It looks low and wide, sleek and muscled. It’s a chunky little number, and I really think it looks good no matter the grade. What a shame Toyota hasn’t decided to bring the bigger rear spoiler that was fitted to US cars, because it completed the look - particularly for a high-spec car on 18s.
I love that Toyota has made LED headlights standard across the range, too, and the ZR gets even higher-spec bi-LEDs. Some brands still offer halogens in their entry cars, and HID headlights, projector headlights or xenon lights. LEDs are not only longer-lasting, their lower energy consumption and lower replacement cost makes them a logical inclusion. Good on you, Toyota.
I’ll get to the interior dimensions in the next section, but have a look at the interior images and let us know if you prefer the leather trim, or the cloth… I think the latter could be the pick.
You can get the Cerato as a four-door sedan or a five-door hatchback. They’re the same size, but which do you reckon has the biggest boot? The hatch? Nope.
See, the Cerato hatch’s boot has a luggage capacity of 428 litres and the sedan’s boot space is 502 litres.
Thing is, the hatch is the more practical of the two because of its tailgate which opens high and gives you a big aperture and you can fold those rear seats down to open up the cabin as a cargo area.
Another practicality win for the hatch is the segmented storage area under the boot floor. The sedan doesn’t get this which is a shame because it’s like a big bento box for wet clothes or muddy shoes.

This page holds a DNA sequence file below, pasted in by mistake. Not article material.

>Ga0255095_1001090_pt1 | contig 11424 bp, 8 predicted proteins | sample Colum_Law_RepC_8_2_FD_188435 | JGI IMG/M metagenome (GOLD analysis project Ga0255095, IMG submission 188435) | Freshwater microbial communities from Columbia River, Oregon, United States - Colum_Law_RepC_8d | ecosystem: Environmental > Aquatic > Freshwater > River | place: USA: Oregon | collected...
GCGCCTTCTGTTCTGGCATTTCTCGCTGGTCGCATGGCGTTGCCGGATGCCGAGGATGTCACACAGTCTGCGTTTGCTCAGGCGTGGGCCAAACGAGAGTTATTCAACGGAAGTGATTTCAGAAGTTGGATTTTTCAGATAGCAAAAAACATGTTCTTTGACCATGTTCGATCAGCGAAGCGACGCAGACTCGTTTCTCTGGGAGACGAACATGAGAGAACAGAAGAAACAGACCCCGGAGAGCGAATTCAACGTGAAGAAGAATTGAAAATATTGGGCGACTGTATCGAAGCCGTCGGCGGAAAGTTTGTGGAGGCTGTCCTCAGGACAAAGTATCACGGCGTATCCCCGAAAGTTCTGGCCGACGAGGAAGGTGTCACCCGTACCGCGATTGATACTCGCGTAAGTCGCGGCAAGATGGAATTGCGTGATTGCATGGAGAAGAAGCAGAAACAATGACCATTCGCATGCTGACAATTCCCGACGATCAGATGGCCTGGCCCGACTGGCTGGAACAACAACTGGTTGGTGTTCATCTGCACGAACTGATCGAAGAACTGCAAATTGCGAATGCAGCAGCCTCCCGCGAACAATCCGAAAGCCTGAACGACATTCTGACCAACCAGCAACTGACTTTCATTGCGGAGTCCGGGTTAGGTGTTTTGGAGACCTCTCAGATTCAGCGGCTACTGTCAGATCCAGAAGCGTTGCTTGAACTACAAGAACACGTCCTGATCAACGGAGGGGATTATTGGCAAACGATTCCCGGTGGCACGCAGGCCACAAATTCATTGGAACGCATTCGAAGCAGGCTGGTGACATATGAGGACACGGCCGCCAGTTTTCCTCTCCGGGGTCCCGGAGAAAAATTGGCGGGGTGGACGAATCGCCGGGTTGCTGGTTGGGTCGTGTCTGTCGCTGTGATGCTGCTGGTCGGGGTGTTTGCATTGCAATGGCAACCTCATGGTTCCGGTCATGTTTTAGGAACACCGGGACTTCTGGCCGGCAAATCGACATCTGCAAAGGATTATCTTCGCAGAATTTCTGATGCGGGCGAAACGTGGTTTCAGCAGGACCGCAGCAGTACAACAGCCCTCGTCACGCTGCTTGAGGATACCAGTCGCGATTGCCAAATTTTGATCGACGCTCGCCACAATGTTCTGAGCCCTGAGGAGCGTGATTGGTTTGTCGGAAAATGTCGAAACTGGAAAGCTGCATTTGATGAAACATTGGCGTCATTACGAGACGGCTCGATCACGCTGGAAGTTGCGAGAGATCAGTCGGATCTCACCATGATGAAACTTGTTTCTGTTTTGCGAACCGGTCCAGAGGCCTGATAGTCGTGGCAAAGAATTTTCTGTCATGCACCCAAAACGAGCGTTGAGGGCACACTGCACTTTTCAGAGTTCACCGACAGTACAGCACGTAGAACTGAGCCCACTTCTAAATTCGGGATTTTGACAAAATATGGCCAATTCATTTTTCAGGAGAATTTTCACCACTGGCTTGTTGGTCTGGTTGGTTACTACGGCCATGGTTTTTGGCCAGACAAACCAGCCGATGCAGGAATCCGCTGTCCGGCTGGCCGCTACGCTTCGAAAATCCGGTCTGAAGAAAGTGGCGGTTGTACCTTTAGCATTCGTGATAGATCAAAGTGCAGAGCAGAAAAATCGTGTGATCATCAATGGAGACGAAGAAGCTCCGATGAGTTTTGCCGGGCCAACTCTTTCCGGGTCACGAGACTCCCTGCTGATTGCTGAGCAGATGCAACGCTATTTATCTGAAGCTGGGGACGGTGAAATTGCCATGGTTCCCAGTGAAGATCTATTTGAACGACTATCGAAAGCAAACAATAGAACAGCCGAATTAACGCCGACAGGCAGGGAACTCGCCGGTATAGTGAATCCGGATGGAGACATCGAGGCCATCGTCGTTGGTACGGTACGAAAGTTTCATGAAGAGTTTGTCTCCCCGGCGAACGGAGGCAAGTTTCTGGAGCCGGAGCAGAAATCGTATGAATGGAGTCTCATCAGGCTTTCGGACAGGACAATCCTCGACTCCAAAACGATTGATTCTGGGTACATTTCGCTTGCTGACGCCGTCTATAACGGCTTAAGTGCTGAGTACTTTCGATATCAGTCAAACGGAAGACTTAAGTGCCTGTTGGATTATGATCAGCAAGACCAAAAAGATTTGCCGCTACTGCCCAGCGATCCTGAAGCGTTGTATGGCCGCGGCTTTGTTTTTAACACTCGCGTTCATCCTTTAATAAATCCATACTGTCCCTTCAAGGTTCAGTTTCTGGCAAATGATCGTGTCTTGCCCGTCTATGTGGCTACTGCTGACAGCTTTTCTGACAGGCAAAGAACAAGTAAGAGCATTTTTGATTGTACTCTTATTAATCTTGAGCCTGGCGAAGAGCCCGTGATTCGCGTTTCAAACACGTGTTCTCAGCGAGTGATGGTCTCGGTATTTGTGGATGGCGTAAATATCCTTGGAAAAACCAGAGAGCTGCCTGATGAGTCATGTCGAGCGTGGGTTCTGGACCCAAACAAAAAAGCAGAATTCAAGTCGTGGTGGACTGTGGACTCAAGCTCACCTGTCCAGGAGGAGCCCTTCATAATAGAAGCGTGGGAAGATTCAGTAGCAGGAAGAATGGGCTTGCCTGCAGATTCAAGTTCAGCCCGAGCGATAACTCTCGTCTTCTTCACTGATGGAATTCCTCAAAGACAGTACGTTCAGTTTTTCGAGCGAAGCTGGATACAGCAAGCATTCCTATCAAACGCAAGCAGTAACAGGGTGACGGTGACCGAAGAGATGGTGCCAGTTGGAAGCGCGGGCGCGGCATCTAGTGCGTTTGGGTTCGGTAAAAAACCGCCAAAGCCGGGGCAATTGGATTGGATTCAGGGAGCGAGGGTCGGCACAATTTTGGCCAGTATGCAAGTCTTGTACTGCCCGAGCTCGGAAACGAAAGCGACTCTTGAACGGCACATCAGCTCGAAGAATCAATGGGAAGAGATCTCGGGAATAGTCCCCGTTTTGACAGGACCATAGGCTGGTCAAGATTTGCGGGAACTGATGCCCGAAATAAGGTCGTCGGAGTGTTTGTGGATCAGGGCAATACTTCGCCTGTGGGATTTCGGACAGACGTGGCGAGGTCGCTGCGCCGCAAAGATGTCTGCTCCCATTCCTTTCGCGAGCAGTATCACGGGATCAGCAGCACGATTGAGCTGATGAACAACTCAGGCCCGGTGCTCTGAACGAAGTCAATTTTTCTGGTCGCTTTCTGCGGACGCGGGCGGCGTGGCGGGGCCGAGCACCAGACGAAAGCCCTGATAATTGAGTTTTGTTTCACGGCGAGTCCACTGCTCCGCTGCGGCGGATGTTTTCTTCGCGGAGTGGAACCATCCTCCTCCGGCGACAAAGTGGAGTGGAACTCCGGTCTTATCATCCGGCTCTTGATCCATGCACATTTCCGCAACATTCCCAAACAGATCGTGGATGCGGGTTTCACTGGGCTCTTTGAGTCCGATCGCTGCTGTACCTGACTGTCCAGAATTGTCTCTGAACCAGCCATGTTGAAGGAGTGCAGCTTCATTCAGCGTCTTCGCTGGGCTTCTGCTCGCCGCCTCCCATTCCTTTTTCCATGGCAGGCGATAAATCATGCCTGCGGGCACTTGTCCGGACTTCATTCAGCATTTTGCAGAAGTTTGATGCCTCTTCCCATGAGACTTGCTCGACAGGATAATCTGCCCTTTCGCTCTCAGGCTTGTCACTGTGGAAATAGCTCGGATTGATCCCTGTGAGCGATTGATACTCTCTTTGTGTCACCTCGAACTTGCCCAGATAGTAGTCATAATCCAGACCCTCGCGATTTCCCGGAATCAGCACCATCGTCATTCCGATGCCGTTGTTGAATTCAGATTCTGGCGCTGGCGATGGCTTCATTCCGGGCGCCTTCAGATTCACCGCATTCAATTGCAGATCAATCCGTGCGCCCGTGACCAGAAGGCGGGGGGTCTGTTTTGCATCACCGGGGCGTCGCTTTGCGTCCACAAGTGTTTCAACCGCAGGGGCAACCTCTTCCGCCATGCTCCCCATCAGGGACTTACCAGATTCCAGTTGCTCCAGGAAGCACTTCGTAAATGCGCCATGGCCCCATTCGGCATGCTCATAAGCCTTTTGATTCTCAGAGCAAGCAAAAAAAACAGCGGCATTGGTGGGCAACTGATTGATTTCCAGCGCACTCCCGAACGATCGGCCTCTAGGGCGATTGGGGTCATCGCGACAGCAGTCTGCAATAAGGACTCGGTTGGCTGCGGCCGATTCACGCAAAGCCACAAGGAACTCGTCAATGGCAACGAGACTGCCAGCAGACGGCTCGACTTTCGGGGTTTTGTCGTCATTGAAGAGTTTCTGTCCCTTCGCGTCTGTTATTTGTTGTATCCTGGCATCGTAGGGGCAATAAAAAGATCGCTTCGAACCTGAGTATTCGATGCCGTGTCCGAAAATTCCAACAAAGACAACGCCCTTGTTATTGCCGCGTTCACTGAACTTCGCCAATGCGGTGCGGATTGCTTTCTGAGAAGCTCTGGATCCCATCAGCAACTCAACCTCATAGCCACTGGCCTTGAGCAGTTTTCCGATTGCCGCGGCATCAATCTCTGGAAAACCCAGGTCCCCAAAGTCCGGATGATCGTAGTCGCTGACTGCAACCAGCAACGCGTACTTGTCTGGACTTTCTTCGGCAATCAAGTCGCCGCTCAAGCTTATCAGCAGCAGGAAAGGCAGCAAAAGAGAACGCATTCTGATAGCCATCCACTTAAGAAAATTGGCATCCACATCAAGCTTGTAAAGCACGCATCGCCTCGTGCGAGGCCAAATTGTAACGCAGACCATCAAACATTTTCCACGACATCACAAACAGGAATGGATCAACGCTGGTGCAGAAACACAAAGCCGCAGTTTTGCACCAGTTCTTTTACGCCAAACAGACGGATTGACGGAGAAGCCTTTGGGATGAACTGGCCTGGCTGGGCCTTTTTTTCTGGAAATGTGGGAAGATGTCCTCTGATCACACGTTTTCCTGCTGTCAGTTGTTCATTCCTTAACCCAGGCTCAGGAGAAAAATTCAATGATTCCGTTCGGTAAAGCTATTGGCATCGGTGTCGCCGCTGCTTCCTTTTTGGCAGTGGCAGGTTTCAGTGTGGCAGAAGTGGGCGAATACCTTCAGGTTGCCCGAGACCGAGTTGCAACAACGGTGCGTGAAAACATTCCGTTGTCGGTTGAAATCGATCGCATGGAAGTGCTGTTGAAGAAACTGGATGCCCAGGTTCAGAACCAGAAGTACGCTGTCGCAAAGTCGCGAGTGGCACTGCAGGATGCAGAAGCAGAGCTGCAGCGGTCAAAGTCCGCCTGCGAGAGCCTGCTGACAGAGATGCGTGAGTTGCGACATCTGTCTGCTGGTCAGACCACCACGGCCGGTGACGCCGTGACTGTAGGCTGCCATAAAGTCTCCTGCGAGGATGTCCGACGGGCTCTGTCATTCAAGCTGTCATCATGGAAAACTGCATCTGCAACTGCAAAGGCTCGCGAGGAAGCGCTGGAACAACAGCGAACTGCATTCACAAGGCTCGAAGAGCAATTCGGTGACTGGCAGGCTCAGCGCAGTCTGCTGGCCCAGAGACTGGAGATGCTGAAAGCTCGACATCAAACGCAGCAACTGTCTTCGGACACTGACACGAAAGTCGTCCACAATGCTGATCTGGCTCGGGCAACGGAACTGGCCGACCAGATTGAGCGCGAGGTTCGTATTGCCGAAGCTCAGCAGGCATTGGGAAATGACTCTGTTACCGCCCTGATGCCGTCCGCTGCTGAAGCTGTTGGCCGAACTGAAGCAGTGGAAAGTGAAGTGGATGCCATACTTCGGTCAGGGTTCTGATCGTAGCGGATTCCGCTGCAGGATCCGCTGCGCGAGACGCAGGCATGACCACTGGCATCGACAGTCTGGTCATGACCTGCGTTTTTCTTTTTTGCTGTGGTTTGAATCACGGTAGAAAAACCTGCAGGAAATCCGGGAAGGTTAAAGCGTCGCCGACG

Storage throughout the cabins of both the sedan and hatch is excellent with two cupholders in the fold-down rear armrest and another two up-front, while the centre console bin is deep (there’s a USB charging port in there, too) and the shelves under the dash were a great place to plonk my wallet and phone. Also hiding in there is a USB charging port, a USB media port and a 12-volt outlet. That top shelf under the dash in the GT also doubles as a wireless charging pad.
Room for people is also outstanding. I’m 191cm tall, and mainly all limbs, yet I had no elbow or legroom issues up front and I can even sit behind my driving position in both the sedan and the hatch with about 20mm of space between my knees and the seatback.
The Sport Plus and GT have directional air vents in the second row, but the lower grades don’t get these. That’s something I find pretty frustrating – my four-year-old sat for two weeks in the back of the Cerato S and Sport through the killer summer of 2019 and it was hot back there.
You can’t mistake the new model for the old one, which is more than we can say for some small hatchbacks.
There’s an all-new dashboard design, with less of a slabby look to it and more of a premium appearance. The dimensions state the new Corolla hatch is wider, and it feels like a more open space than the predecessor car.
The cabin is really nice, well designed and with quality materials throughout. The ZR gets sportier looking seats, but in all models the seats are a big step forward for Toyota - even if you can’t get electric adjustment or memory settings in any grade.
The fact there’s an electric park brake adds to the simple smartness of the cockpit, and the storage is cleverly dealt with, too - there is not one cupholder but two between the front seats, and there are bottle holders in all the doors, and a deep covered centre bin plus a cubby for your phone in front of the shifter.